production possibility boundary
Production Possibility Frontier
production possibility boundaryor
transformation curvea method of illustrating the economic problem of SCARCITY. The production possibility boundary shows the maximum amount of goods and services that can be produced by an economy at a given point in time with available resources and technology. Fig. 156 shows a production possibility boundary for motor cars and hospitals, assuming that all resources are fully employed in the most efficient way. Point A represents the maximum production of motor cars if no hospitals are produced, while point B represents the maximum production of hospitals if no motor cars are produced. At any point along the boundary, such as C, there is a trade-off between the two goods. Motor car production can be expanded only by taking resources away from the production of hospitals.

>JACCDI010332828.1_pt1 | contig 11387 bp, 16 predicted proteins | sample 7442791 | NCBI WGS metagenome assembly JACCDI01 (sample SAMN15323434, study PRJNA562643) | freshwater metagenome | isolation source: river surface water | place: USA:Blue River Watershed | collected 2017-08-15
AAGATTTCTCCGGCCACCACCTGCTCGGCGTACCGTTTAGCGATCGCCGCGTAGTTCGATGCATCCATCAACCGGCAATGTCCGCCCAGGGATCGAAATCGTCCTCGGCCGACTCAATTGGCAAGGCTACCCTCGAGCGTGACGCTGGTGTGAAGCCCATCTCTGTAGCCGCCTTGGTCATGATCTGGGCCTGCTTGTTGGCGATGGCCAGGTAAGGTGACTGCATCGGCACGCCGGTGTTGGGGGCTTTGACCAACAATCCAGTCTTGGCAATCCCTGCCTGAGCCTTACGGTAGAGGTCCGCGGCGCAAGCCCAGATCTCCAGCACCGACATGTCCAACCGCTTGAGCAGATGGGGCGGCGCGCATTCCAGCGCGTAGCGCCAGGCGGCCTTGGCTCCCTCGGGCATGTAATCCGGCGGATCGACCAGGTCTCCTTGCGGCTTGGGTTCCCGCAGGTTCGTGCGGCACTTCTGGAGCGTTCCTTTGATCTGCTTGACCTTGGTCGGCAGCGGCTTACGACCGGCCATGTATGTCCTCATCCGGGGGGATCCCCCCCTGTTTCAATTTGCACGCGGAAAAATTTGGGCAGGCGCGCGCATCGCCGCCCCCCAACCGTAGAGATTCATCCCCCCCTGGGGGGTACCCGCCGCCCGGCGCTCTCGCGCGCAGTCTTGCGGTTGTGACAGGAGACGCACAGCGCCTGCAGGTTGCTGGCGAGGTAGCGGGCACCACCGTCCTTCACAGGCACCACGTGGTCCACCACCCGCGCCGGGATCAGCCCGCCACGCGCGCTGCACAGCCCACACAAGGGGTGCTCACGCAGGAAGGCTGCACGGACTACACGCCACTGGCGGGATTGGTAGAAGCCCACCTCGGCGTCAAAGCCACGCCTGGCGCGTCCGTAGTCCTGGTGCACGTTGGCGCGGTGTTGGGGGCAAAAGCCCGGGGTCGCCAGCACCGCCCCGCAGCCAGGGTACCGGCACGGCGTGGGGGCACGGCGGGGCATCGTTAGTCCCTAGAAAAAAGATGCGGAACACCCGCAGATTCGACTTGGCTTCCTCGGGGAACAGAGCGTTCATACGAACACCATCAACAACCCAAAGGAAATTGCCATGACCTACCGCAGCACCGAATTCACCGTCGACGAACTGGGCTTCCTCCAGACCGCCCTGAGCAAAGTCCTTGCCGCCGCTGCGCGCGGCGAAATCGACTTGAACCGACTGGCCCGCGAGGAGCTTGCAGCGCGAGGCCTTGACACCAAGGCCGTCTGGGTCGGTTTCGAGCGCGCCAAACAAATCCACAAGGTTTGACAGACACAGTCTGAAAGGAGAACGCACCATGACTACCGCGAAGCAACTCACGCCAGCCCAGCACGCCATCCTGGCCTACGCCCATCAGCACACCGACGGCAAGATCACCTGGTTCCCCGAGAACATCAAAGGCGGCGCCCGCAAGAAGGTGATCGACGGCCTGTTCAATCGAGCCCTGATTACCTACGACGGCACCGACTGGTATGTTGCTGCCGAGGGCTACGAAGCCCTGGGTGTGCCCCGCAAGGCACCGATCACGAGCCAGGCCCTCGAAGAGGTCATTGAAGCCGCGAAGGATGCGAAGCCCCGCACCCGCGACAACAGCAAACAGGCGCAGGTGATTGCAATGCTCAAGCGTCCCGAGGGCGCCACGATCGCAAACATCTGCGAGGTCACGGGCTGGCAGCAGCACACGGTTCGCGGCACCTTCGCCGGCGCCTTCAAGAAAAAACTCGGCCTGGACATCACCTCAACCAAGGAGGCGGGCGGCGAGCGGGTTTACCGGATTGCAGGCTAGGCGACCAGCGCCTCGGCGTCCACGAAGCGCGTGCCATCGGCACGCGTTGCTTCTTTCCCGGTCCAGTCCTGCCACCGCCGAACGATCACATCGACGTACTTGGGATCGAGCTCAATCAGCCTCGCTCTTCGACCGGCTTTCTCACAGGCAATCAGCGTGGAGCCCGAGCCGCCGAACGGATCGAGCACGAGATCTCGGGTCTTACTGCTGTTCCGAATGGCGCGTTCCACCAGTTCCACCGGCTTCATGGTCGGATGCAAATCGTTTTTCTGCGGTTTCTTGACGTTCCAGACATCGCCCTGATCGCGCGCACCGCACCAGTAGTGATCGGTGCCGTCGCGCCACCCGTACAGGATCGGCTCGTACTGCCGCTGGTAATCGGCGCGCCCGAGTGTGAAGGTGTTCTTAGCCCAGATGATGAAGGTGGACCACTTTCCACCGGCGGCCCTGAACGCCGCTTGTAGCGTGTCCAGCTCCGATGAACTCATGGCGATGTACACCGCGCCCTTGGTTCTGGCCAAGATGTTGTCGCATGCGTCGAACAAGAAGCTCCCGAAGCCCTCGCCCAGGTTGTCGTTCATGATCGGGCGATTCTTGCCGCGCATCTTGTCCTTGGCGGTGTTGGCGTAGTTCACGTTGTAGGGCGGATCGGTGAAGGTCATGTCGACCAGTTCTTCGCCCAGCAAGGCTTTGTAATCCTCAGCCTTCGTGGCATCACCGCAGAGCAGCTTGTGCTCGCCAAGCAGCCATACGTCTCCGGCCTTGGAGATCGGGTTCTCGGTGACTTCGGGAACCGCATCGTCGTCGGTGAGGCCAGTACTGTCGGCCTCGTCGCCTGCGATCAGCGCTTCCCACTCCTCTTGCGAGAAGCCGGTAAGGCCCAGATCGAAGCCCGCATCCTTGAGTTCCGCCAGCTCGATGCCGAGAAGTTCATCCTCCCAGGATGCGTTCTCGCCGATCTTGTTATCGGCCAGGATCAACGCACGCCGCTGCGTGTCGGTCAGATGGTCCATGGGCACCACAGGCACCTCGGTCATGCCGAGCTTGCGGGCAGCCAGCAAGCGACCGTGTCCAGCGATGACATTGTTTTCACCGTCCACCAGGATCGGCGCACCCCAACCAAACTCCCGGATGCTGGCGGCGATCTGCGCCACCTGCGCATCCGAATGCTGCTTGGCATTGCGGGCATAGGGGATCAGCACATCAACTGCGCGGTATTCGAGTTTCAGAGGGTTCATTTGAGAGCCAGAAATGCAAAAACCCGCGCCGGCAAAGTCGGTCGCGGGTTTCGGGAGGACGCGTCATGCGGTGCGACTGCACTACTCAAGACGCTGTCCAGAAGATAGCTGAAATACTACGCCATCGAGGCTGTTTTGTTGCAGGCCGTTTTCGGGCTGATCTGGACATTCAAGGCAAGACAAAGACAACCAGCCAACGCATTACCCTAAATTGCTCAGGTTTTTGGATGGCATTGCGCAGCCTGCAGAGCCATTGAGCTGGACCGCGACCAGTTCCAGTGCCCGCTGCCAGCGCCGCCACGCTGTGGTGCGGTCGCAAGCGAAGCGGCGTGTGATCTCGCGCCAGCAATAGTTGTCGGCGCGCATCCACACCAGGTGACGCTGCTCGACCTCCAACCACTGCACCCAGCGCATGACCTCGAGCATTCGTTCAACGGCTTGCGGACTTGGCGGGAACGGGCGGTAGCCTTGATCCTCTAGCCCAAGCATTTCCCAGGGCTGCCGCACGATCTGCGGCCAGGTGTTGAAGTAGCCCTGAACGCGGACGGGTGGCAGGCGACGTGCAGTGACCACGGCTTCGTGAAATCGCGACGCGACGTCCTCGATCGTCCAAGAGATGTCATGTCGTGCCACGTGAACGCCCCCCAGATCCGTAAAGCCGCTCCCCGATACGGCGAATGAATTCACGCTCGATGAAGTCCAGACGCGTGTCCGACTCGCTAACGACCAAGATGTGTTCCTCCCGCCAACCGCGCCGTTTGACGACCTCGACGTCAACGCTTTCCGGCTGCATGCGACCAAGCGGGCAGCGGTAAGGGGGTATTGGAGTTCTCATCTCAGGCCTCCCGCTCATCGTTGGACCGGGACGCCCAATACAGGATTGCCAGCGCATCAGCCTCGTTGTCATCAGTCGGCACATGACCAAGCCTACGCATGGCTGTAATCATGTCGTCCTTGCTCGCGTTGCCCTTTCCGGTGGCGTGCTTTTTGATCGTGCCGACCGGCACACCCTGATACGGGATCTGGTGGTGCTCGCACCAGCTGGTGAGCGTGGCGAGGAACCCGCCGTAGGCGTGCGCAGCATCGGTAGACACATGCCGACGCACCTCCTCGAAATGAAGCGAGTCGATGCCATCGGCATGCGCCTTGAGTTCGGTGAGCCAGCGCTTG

The boundary is curved rather than a straight line because not all resources are equally efficient in production of the two goods. Thus, near point A, where a large number of cars are being produced and few hospitals, large numbers of construction workers have been diverted from hospital construction to make cars, and as it is unlikely that they will be as efficient working in engineering as in construction, as we move from point C to point A the production possibility curve flattens. By contrast, near point B, where large numbers of hospitals are being built and few cars, large numbers of engineering workers have been diverted from car making to construction work, and since they are likely to be less efficient at the latter than the former, as we move from point C to point B the boundary steepens.
The point labelled U indicates UNEMPLOYMENT. More of both goods can be produced as idle resources are employed up to the limit set by the production possibility boundary. The broken line A1B1 shows how the production possibility boundary tends to move outwards over time as a result of long-term ECONOMIC GROWTH, which increases POTENTIAL OUTPUT. How far outward the boundary moves and how quickly depends upon the rate of economic growth. See OPPORTUNITY COST, LINEAR PROGRAMMING, SUPPLY-SIDE ECONOMICS, PARETO OPTIMALITY, INTERTEMPORAL SUBSTITUTION.